Before Daniel Dafoe became famous for Robinson Crusoe, he was a spin doctor, who wrote in praise of the government’s policies. But he also wrote about greater tolerance for dissenters and went on to write an anonymous pamphlet called The Shortest Way with the Dissenters.
The authorities were not pleased with this and his identity as the writer was discovered. He wrote a response in A Brief Explanation of a Late Pamphlet, saying that he had been misunderstood. He was arrested and pled guilty at his trial. He was sentenced to stand in the pillory, pay a hefty fine and remain in prison until he could provide proof for his good behaviour for seven years.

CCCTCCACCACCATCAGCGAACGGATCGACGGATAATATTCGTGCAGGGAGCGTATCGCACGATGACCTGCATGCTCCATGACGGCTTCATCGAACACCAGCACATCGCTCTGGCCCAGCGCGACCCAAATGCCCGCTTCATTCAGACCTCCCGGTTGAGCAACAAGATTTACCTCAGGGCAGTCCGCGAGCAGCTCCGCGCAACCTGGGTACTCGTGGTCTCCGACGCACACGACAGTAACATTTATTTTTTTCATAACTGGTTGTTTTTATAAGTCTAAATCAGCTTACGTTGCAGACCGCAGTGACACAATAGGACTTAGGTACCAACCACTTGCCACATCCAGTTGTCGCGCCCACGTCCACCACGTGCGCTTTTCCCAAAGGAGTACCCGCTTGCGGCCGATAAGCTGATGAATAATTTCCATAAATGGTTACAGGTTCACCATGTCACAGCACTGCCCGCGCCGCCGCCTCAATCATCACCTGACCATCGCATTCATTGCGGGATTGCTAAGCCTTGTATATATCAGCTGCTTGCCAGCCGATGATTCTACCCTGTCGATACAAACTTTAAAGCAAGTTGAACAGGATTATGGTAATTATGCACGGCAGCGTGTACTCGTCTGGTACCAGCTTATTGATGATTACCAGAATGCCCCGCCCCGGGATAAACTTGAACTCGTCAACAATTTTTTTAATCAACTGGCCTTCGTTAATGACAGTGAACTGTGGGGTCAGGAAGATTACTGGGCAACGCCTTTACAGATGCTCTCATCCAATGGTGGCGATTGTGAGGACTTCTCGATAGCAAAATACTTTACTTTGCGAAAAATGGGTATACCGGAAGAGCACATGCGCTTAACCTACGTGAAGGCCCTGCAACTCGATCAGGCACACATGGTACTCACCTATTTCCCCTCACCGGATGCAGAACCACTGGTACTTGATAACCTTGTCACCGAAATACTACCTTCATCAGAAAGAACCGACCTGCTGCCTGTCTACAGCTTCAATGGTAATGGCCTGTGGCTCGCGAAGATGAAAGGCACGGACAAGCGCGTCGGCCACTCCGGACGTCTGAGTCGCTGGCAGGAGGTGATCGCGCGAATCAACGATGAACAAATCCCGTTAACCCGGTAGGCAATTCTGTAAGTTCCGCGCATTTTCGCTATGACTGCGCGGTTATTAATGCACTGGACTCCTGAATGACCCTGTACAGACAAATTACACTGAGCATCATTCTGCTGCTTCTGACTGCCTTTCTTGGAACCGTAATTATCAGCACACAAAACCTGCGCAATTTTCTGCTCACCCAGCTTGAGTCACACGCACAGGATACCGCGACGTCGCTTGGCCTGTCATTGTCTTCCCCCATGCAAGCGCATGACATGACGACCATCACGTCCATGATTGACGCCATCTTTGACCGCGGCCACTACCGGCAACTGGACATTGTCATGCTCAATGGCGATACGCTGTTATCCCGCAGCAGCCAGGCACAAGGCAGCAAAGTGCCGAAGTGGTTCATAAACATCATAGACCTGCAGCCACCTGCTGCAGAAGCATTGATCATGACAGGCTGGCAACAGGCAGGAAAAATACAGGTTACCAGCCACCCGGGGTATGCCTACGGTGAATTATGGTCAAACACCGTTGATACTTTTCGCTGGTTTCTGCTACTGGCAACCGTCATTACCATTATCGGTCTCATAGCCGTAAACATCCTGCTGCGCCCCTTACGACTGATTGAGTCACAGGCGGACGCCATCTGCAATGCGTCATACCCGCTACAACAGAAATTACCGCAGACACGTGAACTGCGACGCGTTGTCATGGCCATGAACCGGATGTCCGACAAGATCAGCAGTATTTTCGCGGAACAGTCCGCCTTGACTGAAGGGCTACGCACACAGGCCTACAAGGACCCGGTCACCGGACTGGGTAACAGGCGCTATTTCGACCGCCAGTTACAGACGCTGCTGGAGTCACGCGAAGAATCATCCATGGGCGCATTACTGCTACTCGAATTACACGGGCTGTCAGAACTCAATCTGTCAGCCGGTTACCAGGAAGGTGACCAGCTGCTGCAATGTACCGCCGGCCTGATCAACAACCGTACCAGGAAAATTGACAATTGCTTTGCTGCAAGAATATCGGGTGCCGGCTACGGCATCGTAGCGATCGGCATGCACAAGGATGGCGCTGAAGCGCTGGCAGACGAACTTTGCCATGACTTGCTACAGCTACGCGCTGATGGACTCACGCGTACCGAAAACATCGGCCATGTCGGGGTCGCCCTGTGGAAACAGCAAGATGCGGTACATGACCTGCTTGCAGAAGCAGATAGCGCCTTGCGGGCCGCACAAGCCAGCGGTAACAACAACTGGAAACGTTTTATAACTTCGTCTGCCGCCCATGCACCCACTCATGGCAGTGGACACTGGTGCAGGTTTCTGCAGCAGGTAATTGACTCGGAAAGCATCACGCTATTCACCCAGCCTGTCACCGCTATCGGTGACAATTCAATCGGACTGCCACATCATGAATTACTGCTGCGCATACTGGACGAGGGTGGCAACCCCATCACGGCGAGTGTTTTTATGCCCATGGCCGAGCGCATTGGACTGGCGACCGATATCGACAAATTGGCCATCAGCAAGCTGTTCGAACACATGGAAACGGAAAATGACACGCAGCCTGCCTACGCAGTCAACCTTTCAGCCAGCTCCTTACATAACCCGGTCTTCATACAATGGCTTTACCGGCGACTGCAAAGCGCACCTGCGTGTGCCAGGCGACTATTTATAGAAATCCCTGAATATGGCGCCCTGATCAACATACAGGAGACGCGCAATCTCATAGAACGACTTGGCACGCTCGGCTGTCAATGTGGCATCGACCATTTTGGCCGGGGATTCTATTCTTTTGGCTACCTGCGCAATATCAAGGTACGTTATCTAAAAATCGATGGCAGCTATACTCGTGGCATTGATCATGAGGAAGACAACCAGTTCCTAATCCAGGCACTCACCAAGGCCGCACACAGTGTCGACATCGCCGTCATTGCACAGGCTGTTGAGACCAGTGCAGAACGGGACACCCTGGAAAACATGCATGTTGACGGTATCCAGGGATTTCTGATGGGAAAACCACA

The pillory was used to punish minor offences, such as cheats, liars, rioters and homosexuals, by shaming them in public. They were pelted with rotten eggs and fruits, mud, dead animals and stones. Dafoe was put in the pillory for an hour each of the last three days of July but all that was thrown at him were flowers, while his friends sold copies of his work.
He became bankrupt and could not pay his fine. The government finally realized that he could be useful and secretly paid off his fine. He was then employed to publish a regular newspaper which showed the government in a favourable light and to act as a government spy. He continued to do this for several years and it was later in 1719 that he wrote Robinson Crusoe.